While the Egyptian Marshmallow Nougat was delicious it wasn’t what we now think of as a marshmallow. For that we have to skip to 18th century France and the “pâte de guimauve” which literally translates as marshmallow dough. In modern French, pâte de guimauve still refers to marshmallow fluff. This confection was developed as a health remedy and in fact many of the images I found either touted health benefits or were produced by pharmacists. Most translations refer to marshmallows as a “lozenge” rather than a candy. Pâte de guimauve was used to relieve sore throats. An excerpt from The Family Receipt-book, or, Universal Repository of Useful Knowledge and Experience in All the Various Branches of Economy, 1810 says: “Famous Tablets de Guimauve, or French Lozenges of Marshmallows, being their grand Remedies for all Sorts of Coughs. These Lozenges are considered throughout France, as among the very best remedies for coughs of almost every description.”

A Cyclopædia of Several Thousand Practical Reciepts: And Collateral Information in the Arts, Manufactures, and Trades, Including Medicine, Pharmacy, and Domestic Economy. Designed as a Compendious Book of Reference for the Manufacture, Tradesman, Amateur, and Heads of Families by Arnold James Cooley 1846

Pâte de guimauve uses sugar rather than honey and adds gum arabic as an additional stabilizer. The modern marshmallow recipe isn’t that different except that the marshmallow root was replaced by gelatin which is cheaper and more stable. Gelatin seems like a pretty pedestrian ingredient now, but the invention of a tasteless colorless gelatin was revolutionary at the time.

Because of the marshmallow’s storied reputation as a cough and cold medicine I decided to make a medicinal hot chocolate with elderberry, astragalus root and cinnamon to increase my healthy quotient. Because why not? Just infuse your milk of choice with the herbs and then make your regular cocoa. Medicine never tasted so good!

Pâte de Guimauve

This recipe makes a soft, but reasonable marshmallow. It lacks the complex flavor of the nougat, in fact I really couldn’t taste the marshmallow root at all. This is based on the 19th c french recipe translated by Adventures in Taste and Time but updated with more modern techniques.

8 grams marshmallow root (around 2 TBS)

2 cups water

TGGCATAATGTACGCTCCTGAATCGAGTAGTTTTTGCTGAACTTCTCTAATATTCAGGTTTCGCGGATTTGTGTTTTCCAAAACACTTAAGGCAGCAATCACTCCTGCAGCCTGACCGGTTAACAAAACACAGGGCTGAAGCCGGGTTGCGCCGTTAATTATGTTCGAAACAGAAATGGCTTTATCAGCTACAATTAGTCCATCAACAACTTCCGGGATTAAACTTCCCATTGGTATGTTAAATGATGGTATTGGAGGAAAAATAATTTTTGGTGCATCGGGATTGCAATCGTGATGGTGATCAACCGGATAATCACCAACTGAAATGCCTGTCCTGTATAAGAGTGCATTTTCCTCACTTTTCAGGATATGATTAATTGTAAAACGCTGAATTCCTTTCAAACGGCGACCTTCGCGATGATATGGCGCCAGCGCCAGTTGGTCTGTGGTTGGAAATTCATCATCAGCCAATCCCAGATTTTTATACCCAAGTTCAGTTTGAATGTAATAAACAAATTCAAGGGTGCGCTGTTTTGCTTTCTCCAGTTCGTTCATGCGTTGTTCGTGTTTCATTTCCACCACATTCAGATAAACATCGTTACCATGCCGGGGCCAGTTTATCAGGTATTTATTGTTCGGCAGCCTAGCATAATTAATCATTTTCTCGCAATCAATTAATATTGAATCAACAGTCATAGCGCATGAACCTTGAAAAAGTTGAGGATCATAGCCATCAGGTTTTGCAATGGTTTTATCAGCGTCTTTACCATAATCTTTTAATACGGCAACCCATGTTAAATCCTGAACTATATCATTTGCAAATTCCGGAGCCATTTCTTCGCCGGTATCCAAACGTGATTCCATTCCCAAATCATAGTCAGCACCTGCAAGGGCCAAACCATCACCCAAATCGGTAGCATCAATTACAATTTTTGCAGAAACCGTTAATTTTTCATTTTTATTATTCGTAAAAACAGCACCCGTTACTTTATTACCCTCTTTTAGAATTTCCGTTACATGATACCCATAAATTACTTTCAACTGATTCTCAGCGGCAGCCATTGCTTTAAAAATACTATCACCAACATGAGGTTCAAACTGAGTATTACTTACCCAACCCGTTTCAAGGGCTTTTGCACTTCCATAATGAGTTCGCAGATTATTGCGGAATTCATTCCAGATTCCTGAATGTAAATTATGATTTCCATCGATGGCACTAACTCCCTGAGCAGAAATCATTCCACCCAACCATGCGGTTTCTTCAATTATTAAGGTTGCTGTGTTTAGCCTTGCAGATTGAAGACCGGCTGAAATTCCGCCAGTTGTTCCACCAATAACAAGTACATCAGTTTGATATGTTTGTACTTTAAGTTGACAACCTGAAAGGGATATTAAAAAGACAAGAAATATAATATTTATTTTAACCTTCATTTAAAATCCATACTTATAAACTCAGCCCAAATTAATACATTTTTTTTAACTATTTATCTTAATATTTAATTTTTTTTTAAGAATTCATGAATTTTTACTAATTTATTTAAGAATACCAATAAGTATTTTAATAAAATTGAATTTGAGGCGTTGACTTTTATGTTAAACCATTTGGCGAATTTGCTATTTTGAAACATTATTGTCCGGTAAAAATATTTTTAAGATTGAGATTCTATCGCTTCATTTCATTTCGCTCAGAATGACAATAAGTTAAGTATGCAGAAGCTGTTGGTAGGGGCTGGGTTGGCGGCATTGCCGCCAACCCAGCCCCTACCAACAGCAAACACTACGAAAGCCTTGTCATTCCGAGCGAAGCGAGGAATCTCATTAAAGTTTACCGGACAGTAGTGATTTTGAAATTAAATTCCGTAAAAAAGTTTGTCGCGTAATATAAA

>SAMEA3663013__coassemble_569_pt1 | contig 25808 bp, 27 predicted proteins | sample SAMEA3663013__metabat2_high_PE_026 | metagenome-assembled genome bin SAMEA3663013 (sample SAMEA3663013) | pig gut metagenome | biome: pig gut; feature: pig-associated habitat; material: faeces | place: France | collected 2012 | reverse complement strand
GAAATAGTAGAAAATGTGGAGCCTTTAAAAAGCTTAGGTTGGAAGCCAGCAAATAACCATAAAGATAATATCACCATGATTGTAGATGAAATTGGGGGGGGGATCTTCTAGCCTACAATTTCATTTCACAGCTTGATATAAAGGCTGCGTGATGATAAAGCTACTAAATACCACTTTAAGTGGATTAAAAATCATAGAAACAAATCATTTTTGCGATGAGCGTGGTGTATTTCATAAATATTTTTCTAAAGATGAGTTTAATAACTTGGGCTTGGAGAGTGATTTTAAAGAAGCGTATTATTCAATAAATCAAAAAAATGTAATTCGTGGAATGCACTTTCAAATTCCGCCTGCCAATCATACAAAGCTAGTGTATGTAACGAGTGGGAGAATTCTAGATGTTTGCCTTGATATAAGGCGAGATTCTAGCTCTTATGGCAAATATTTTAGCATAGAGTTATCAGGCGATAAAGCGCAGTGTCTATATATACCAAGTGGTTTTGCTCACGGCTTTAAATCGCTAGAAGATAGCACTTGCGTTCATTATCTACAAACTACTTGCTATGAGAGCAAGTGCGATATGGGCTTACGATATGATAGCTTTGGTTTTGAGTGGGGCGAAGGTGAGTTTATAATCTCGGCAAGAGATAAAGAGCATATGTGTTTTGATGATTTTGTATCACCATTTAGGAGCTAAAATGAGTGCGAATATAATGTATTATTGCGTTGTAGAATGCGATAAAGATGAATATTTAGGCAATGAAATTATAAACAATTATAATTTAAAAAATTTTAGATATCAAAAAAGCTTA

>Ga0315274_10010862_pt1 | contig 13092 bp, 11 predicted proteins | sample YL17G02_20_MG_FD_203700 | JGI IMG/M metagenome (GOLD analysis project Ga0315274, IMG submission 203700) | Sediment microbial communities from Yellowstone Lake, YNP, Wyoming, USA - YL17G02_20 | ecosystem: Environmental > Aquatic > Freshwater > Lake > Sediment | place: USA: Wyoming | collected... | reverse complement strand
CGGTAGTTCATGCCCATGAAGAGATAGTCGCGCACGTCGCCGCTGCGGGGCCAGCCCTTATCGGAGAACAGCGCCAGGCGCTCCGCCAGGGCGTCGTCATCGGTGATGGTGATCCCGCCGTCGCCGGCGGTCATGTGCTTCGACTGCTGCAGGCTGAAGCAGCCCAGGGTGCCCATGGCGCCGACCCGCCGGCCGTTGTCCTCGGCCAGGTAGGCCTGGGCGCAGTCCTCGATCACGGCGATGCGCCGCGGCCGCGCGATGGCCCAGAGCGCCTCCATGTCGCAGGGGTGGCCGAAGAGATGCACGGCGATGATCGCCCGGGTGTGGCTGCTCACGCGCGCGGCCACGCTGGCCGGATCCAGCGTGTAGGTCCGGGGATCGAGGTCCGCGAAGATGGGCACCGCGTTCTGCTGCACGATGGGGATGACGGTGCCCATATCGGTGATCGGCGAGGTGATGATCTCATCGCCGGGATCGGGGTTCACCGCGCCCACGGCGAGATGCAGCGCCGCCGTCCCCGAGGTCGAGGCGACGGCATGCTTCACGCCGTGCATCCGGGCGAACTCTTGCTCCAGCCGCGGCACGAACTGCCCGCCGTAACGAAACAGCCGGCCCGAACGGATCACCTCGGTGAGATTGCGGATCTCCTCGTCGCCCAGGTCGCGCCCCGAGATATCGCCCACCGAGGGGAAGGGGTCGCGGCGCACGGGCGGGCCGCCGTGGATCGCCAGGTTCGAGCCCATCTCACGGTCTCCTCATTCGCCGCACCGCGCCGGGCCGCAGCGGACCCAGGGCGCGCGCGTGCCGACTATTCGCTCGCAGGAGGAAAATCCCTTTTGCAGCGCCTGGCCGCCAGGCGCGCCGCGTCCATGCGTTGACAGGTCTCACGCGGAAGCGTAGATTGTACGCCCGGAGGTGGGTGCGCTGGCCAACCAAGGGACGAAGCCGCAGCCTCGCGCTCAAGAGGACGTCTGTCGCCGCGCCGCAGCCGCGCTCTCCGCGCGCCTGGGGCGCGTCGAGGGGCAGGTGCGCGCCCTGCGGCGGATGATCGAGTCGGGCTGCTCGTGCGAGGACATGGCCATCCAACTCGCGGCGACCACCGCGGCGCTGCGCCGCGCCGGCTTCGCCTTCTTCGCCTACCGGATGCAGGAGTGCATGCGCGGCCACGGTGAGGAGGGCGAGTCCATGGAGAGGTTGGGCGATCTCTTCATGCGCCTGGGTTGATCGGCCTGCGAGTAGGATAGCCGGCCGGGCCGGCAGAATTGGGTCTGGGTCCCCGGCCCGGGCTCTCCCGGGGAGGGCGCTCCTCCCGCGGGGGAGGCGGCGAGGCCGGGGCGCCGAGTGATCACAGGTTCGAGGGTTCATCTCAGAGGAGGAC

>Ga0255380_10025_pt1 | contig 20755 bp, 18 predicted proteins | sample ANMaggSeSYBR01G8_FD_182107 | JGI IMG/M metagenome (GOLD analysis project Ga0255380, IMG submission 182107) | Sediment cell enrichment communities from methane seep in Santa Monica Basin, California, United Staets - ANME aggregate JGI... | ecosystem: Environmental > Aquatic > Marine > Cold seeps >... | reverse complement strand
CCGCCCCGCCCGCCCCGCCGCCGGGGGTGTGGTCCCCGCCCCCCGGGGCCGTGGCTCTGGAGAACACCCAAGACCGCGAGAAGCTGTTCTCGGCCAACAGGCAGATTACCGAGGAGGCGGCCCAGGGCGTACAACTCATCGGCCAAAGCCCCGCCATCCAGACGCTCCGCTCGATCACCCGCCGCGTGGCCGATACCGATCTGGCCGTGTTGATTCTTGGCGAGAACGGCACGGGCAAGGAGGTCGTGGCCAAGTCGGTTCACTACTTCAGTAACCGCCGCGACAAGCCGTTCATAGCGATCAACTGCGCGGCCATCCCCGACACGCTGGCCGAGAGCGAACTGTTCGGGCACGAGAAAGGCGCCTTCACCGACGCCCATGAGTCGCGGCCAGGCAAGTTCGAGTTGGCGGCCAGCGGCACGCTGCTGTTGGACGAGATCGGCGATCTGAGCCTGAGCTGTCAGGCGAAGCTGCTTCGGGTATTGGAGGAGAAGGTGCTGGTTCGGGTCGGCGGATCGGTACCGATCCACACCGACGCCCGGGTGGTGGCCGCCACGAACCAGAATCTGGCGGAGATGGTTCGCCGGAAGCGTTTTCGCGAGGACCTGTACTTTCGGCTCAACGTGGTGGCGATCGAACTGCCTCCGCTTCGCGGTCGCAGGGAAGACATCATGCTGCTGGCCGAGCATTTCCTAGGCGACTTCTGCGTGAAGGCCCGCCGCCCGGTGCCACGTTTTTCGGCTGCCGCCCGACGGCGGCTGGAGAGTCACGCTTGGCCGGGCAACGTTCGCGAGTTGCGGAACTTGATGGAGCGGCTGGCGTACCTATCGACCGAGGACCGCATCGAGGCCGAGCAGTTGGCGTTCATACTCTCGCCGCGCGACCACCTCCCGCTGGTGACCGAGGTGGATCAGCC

250 grams gum arabic

250 grams white sugar

3 egg whites

Pinch salt

1 TBS vanilla extract

Powdered sugar or cornstarch

Soak the marshmallow root in the water overnight.

Pour the marshmallow extraction (root pieces and all) into a medium saucepan. Add the gum arabic and bring to a low boil. Continue stirring until all of the gum arabic is dissolved- around 10-15 minutes. Strain out the root pieces with cheesecloth.

Pour the strained gum/ marshmallow mixture into a larger pot and add the sugar. Stir until incorporated that then cook over medium heat until a thermometer reaches 250°F

At around 210°F whip your egg whites and a pinch of salt to stiff peaks with the whisk attachment in the bowl of a stand mixer. Once the sugar syrup has come to temperature, turn teh stand mixer to low and slowly pour the syrup down the side of the bowl with the mixer running. Once the syrup is added, turn the mixer to high and beat until the mixture keeps its shape and cools down, around 10 minutes.

Cover either a marble cutting board or parchment with powdered sugar or cornstarch and scoop out the marshmallow. With starched hands pat it into a rectangle and pat more starch on top. Let sit for at least six hours.

Cut into squares and dip the cut sides and anything still sticky into powdered sugar again. Turn the marshmallows over and separate them and let them dry more. (You are trying to get each side to form a skin and stop being sticky- it works but takes forever)

Of the two recipes I vastly preferred the nougat– it was way too soft and I may keep tinkering with the recipe, but the flavor was complex and amazing. The pâte de guimauve was ok, but just tasted like a standard sugary marshmallow with way more work. I don’t really love marshmallows though in fairness, and I do love nougat, so if a more standard marshmallow is your thing and you have a cough… the pâte de guimauve might be just the thing for you!

Jessie is the director and founder of a nature arts school, a former sculpture professor, permaculturist and card carrying crazy plant lady.

Find her online!

Instagram and Facebook @wineberryadventurescouts



bottom of page